ObjectivesTo inform policy through determination of the views of Queensland nurses on career progression.DesignA quantitative cross-sectional cohort design with mailed survey.SettingFinancial members of the Queensland NursesÃ¢Â€Â™ UnionMain outcome measuresExtent of the relationship between opportunity for career progression in nursing with turnover and retention.ResultsA majority (54.4%) of the 1365 respondents were satisfied with their career progression. Only 11.6% were dissatisfied. Satisfaction was not related to length of time in nursing, but did increase among nurses enrolled in further education programs. Dissatisfaction was related to four themes: lack of support to advance knowledge; lack of opportunities for promotion; number of career options; and, costs associated with advancement. A quarter of the nurses were contemplating a move within nursing in the next year and most of these nurses (62%) indicated that the move was for the purpose of career advancement. One in six nurses were contemplating leaving nursing altogether; however only 12.8% of those cited lack of career as the factor for intended departure. Results continued the trend seen in previous surveys over the last decade of a small but significant reduction in the perception that career prospects in nursing were limited.ConclusionAlthough the perception that there are limitations to career advancement in nursing has reduced in the last decade, there is still room for improvement. Lack of career progression remains a concern of nurses; however this is not generally manifested in an intention to leave nursing. Rather, nurses are prepared to consider moves within nursing to further their careers.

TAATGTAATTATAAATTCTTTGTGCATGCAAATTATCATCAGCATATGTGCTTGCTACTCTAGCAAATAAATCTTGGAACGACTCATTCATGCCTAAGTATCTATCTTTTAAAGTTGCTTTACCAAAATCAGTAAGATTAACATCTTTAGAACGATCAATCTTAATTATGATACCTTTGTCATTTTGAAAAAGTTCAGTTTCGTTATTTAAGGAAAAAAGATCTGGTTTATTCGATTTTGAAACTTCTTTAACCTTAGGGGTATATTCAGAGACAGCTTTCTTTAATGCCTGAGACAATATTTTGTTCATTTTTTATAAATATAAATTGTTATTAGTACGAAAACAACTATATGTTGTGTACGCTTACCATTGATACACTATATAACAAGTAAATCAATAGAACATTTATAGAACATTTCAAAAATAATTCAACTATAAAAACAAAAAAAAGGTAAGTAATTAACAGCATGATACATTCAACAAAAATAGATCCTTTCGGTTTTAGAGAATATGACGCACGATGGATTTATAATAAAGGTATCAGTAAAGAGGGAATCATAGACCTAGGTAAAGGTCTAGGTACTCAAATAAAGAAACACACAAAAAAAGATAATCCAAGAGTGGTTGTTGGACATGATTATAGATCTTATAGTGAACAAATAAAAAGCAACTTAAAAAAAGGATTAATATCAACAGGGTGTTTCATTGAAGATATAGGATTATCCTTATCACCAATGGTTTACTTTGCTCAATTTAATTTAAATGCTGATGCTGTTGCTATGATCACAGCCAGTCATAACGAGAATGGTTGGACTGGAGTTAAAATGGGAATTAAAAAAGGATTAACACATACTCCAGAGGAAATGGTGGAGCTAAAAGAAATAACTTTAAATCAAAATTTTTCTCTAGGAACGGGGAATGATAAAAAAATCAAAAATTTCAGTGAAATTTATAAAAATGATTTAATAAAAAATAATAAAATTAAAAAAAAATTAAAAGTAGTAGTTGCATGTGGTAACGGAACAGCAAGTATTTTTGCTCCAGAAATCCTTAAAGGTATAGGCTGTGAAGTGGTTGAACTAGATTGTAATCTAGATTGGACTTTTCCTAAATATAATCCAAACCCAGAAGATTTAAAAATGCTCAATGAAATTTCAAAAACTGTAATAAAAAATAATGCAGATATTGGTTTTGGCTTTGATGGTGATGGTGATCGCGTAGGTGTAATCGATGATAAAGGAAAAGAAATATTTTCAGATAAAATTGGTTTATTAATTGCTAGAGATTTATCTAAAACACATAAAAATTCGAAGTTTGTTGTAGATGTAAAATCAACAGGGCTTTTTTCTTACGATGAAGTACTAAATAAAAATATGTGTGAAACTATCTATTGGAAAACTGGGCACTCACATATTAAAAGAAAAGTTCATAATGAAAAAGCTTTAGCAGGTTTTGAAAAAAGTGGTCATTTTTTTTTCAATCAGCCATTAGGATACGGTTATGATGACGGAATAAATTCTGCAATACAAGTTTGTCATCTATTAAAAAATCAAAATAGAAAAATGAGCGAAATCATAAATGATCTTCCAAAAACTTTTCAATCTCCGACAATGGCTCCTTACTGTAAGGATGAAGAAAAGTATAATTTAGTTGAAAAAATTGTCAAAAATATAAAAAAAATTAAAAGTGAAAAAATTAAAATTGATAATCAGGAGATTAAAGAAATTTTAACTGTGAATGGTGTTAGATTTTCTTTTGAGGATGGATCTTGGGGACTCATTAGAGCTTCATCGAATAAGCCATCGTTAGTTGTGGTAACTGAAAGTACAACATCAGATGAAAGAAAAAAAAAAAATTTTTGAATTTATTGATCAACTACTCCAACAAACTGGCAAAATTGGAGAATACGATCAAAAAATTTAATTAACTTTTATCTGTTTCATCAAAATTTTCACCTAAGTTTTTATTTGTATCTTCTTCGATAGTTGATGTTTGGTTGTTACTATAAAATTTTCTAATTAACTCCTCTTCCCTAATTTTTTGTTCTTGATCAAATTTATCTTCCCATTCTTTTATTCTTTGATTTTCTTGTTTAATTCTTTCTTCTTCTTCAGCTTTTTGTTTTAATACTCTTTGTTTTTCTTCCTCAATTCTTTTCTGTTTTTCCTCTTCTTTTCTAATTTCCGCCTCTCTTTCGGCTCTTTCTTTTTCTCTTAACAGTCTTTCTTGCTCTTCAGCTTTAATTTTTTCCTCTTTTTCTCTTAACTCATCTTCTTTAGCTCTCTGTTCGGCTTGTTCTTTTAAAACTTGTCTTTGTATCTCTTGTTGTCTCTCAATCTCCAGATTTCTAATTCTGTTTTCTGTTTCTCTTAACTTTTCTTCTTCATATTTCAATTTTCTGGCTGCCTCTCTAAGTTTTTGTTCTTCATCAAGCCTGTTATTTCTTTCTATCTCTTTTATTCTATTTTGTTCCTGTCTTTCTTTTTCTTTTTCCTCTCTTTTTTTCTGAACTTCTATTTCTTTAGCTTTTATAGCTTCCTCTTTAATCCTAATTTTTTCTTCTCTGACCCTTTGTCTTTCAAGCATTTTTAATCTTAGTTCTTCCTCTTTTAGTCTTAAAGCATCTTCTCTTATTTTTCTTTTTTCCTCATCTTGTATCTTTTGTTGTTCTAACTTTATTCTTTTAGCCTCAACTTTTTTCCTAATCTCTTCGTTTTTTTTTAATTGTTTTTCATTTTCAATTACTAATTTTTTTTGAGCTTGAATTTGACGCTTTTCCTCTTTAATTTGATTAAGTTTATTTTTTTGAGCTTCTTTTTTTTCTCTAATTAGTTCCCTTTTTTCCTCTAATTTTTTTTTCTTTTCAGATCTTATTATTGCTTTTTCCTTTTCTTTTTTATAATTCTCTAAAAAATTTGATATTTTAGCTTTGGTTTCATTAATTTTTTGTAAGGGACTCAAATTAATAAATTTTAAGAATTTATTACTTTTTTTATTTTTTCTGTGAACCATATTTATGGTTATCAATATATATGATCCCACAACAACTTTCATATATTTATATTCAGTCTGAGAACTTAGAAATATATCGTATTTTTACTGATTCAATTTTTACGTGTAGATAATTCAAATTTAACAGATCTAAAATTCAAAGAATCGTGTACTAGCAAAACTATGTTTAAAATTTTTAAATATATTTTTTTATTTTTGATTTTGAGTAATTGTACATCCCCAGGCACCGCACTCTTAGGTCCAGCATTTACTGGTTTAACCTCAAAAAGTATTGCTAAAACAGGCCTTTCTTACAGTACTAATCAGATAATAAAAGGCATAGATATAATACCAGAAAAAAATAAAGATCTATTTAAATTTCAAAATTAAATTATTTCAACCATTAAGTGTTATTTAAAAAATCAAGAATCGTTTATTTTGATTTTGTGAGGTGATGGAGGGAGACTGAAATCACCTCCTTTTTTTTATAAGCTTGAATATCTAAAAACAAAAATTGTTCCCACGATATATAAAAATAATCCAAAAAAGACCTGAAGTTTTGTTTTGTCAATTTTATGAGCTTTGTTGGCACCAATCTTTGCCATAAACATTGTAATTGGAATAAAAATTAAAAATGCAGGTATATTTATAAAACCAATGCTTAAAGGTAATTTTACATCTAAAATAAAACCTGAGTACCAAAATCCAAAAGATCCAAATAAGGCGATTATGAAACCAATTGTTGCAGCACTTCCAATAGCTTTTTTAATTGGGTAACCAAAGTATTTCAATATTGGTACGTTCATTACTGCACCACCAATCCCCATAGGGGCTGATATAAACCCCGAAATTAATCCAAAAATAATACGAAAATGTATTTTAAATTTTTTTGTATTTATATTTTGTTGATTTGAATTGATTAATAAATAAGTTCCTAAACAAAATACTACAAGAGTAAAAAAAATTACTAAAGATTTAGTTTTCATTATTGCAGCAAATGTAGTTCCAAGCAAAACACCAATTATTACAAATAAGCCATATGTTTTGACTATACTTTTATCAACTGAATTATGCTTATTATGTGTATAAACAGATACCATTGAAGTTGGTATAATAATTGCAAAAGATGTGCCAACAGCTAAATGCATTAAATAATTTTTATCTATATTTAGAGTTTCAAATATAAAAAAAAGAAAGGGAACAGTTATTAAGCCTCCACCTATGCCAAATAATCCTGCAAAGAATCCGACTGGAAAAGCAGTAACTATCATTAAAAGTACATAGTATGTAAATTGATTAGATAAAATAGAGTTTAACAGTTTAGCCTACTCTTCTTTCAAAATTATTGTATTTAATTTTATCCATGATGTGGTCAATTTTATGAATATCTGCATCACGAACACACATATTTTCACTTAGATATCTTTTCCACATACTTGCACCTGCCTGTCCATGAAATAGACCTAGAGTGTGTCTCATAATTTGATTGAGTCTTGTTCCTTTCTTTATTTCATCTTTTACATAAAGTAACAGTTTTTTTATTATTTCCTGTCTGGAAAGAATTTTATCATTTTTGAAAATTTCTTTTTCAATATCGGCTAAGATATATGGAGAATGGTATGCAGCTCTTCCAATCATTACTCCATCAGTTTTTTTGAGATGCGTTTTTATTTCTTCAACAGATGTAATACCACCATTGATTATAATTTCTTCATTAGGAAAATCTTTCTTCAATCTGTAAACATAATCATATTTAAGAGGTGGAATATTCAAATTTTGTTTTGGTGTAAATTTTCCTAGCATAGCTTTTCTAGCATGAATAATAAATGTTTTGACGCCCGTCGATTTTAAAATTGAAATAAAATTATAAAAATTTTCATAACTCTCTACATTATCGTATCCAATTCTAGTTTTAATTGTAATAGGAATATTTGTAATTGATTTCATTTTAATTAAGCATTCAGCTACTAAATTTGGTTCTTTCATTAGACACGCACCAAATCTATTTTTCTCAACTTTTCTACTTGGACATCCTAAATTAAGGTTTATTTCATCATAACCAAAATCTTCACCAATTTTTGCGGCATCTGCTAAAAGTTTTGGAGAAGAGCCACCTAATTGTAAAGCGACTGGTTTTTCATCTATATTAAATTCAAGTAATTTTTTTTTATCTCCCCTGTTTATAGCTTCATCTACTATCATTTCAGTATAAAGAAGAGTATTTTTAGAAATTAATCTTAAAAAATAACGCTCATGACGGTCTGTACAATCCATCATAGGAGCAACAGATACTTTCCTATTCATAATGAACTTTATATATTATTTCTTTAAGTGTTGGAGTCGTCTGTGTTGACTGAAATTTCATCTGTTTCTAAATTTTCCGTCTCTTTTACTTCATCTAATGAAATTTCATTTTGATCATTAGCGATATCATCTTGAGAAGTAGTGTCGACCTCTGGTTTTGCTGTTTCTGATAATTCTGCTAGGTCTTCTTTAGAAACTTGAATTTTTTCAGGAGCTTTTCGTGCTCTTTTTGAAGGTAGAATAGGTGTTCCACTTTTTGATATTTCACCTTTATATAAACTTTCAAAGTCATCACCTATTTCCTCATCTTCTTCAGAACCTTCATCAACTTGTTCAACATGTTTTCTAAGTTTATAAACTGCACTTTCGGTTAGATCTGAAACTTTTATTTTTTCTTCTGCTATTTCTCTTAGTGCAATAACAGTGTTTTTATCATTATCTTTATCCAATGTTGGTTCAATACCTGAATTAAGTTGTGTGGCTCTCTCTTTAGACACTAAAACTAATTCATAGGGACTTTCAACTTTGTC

|Number of pages||9|
|Journal||Australian Journal of Advanced Nursing|
|Publication status||Published - Jun 2013|